by Mike Georgoff
September 26, 2019
"We've got a problem."
It's a phrase most employees hope they never have to say. Likely because it's a phrase most bosses never want to hear. But at H-E-B, "we've got a problem" is where it all starts. We thrive on problems.
Seeking out and surrounding yourself with problems—especially the really big ones, the ones that could signal the demise of your company or hurtle it to new heights—is a recipe for maximum anxiety. You'll wake up some mornings covered in cold sweat, wondering if you can solve them. But that discomfort is the first step toward discovering a breakthrough that leads to exceptional new experiences.
Most companies, and most employees, don't have the stomach for it. Other companies often rush to solutions because they feel good. Solutions can make us feel confident, wise and in control. They keep us busy and distracted from the discomfort a problem can present. But most solutions aren't actually solving those hard, do-or-die problems. They're simply emotional comfort blankets masquerading as real solutions.
Ready for some more discomfort? Great product teams don't get the luxury of emotional comfort blankets.
One of my favorite product leaders, Marty Cagan, put it simply: "Product teams know they have an obligation to make sure they’re not wasting the company's time and money by building something that fails to solve the underlying problem."
At H-E-B Digital, we've made the big problems unavoidable by organizing around them. Here, our product teams own problems, not products.
All of our product managers, designers, and engineers are dedicated to a big, complex and unsolved problem that is critical to our customers and to the company's success. We expect these problems will take years to fully solve. (Although, we'll undoubtedly create a lot of value along the way.)
This model challenges H-E-B’s heritage as an extraordinarily successful, action and solutions-oriented retailer. Our squads are approached every week with great ideas and solutions, from people across the business, including senior executives. And we expect every member of that product team to meet those ideas with the same two questions, over and over again:
"What problem are we solving?" and "What does winning look like?"
Those two questions are like an internal combustion engine for the sheer volume of ideas any good company produces daily. They apply pressure until those suggested solutions are decomposed into problems, and those problems are the energy that powers great product teams. If you've been anywhere near the world of product management before, you may notice a few things that are missing here. Where are the roadmaps? The projects? The features? The ship dates? Those omissions are intentional.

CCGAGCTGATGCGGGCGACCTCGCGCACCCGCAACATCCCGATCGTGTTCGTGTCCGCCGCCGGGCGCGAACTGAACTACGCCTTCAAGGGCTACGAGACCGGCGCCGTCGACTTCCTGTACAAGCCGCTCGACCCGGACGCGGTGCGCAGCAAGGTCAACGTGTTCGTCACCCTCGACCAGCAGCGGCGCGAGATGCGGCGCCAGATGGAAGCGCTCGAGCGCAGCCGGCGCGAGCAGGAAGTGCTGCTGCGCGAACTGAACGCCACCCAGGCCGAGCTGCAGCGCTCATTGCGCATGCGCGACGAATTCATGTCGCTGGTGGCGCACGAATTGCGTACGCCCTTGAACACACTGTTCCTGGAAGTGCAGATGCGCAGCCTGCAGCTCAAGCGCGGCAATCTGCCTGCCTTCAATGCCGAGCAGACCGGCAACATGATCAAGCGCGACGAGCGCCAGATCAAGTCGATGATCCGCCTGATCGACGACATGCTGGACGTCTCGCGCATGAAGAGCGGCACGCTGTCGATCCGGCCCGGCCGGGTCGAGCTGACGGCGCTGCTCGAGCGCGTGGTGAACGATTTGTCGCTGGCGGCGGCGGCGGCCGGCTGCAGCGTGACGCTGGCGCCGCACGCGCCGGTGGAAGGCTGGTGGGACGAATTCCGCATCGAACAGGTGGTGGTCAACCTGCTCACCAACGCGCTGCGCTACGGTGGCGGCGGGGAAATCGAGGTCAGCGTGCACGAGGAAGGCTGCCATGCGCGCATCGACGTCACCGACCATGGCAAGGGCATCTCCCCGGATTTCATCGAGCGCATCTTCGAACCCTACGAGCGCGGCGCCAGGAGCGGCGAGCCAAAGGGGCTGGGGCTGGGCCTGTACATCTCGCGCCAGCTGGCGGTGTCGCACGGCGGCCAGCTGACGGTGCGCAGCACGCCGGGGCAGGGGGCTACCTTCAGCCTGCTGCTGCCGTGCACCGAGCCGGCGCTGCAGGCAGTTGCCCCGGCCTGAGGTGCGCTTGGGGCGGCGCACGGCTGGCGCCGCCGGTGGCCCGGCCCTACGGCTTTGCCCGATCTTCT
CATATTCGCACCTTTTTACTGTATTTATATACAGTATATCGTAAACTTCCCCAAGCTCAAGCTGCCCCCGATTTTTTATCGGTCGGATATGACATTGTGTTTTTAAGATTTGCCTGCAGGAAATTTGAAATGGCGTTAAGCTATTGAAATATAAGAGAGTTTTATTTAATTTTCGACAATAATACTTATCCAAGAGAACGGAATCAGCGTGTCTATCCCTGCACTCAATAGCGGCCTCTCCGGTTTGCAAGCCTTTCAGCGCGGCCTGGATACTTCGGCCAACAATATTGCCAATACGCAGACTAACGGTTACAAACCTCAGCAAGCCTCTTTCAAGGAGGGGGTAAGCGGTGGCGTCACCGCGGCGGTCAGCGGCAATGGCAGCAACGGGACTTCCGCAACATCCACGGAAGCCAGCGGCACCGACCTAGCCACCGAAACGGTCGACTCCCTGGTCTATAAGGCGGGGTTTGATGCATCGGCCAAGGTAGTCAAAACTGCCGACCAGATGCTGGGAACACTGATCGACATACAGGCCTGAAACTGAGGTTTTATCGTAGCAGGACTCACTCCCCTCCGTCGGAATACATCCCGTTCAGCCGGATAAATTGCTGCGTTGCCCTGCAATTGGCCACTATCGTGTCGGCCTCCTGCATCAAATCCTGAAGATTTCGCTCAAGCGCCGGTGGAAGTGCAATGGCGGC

It's not that we don't deliver those things at H-E-B. (We do.) It's simply that we see those traditional hallmarks of success for what they really are: mere output. The only thing that matters to us is if those outputs are generating real value, and if that value originates with intense discovery around the problem itself.
Let's take an example. We have a product team focused on one of the great unsolved problems in the food space: meal planning. In particular, we've asked that team to figure out how to solve that problem we're all familiar with.
Picture this: it's 5pm and no one in the family has any idea what's for dinner. The kids are fighting, the parents are exhausted, and everyone is borderline hangry. This is a problem H-E-B has been working on for years, because most people don't think of a grocery store in a last-minute dinner scenario. And because we've been thinking about this problem for so long, there was plenty of ready-to-go solutions in our backlog and ample pressure to implement solution X by date Y.
The product team asked to spend more time with the problem, and especially the customers grappling with it. But as they embraced the problem, its immense complexity became clear. And not just the complexity, but the increasingly uncomfortable realization that none of the "ready-to-go solutions" in the backlog were going to suffice.
So here we are with a mission-critical problem for the company to solve. Competitors are closing in from all sides. There's increasing internal pressure. And no known solutions that genuinely solve the problem. What happens next is what makes or breaks product teams and companies. We can either rally behind the best solution on the list and bring that to market, even if it doesn't fully solve the problem. Or we can dig into the discomfort until we discover what works.
Great product teams choose the discomfort over the false certainty every single time.